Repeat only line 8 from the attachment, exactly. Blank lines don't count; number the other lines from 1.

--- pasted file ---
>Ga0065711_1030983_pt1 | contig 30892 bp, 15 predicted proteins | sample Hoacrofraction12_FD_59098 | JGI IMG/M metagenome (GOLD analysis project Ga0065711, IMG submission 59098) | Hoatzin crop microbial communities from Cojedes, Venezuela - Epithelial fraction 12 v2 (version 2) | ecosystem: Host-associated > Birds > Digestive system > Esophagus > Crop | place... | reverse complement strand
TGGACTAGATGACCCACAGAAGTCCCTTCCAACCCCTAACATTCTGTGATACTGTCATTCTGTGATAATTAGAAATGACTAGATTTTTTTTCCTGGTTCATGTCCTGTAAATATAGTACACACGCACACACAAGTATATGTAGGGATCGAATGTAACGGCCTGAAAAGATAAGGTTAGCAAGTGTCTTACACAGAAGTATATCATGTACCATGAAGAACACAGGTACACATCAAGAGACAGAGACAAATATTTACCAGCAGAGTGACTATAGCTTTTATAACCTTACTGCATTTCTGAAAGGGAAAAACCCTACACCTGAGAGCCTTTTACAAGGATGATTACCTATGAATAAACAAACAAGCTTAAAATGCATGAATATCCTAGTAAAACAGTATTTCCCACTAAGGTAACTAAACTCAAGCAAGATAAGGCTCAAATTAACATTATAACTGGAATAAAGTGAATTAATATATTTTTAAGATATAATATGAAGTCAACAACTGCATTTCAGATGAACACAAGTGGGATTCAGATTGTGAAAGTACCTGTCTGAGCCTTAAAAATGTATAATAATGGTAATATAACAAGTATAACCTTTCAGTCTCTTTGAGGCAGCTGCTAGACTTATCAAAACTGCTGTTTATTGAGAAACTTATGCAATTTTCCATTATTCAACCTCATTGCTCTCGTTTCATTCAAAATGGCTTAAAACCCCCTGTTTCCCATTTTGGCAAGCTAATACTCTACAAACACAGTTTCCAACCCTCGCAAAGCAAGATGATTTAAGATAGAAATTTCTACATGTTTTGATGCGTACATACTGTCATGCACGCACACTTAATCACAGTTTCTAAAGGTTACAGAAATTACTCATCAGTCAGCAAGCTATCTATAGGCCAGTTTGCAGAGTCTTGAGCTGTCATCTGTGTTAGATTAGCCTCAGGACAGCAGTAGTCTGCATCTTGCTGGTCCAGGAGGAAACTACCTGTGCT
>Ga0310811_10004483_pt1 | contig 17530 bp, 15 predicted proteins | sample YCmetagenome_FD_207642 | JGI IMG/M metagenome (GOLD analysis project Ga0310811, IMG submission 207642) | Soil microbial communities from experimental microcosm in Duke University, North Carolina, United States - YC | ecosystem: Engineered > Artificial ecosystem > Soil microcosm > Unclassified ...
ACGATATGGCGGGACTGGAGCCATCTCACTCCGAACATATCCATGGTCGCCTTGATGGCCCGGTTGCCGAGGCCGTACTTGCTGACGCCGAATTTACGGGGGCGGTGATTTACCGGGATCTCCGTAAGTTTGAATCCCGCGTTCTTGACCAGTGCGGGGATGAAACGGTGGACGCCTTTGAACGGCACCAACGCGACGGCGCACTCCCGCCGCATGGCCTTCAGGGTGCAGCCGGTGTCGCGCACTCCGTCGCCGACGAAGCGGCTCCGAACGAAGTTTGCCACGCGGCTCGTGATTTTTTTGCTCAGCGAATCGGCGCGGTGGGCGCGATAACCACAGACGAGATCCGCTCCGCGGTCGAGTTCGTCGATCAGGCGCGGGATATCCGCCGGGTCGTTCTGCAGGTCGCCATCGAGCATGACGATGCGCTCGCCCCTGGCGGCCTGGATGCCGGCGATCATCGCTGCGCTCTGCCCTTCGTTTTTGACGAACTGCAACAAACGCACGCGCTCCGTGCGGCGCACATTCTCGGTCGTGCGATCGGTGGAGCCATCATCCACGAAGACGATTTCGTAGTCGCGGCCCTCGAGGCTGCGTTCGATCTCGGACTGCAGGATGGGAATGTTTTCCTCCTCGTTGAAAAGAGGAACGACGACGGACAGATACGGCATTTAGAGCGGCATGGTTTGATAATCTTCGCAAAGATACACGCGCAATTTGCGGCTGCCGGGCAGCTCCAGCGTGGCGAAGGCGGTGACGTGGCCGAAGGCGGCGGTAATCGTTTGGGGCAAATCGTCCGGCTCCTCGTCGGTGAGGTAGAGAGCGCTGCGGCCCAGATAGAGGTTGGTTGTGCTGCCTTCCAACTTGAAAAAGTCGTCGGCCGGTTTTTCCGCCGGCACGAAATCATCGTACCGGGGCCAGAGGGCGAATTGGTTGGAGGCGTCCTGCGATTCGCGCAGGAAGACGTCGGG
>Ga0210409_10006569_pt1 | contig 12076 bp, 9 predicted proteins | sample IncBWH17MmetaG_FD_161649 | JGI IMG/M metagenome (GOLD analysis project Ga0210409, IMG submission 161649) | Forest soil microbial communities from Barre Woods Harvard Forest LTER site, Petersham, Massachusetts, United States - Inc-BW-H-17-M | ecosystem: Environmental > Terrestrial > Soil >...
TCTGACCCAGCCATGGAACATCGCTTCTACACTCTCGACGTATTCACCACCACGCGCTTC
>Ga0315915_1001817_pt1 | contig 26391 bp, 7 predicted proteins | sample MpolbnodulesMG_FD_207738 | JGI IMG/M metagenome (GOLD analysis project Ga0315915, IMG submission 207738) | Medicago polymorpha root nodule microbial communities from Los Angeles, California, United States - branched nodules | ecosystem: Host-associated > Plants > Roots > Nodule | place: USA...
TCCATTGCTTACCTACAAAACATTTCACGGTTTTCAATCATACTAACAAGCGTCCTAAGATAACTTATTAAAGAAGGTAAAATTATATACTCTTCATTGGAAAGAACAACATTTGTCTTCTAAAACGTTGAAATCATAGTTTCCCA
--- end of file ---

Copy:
TCCATTGCTTACCTACAAAACATTTCACGGTTTTCAATCATACTAACAAGCGTCCTAAGATAACTTATTAAAGAAGGTAAAATTATATACTCTTCATTGGAAAGAACAACATTTGTCTTCTAAAACGTTGAAATCATAGTTTCCCA